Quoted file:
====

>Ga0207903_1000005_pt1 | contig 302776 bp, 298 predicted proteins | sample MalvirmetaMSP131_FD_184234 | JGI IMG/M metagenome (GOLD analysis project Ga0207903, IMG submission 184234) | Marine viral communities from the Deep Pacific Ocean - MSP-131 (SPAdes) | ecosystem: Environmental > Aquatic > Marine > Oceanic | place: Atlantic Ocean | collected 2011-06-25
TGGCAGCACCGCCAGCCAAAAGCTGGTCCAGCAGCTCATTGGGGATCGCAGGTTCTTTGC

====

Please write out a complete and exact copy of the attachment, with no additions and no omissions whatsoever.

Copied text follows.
>Ga0207903_1000005_pt1 | contig 302776 bp, 298 predicted proteins | sample MalvirmetaMSP131_FD_184234 | JGI IMG/M metagenome (GOLD analysis project Ga0207903, IMG submission 184234) | Marine viral communities from the Deep Pacific Ocean - MSP-131 (SPAdes) | ecosystem: Environmental > Aquatic > Marine > Oceanic | place: Atlantic Ocean | collected 2011-06-25
TGGCAGCACCGCCAGCCAAAAGCTGGTCCAGCAGCTCATTGGGGATCGCAGGTTCTTTGC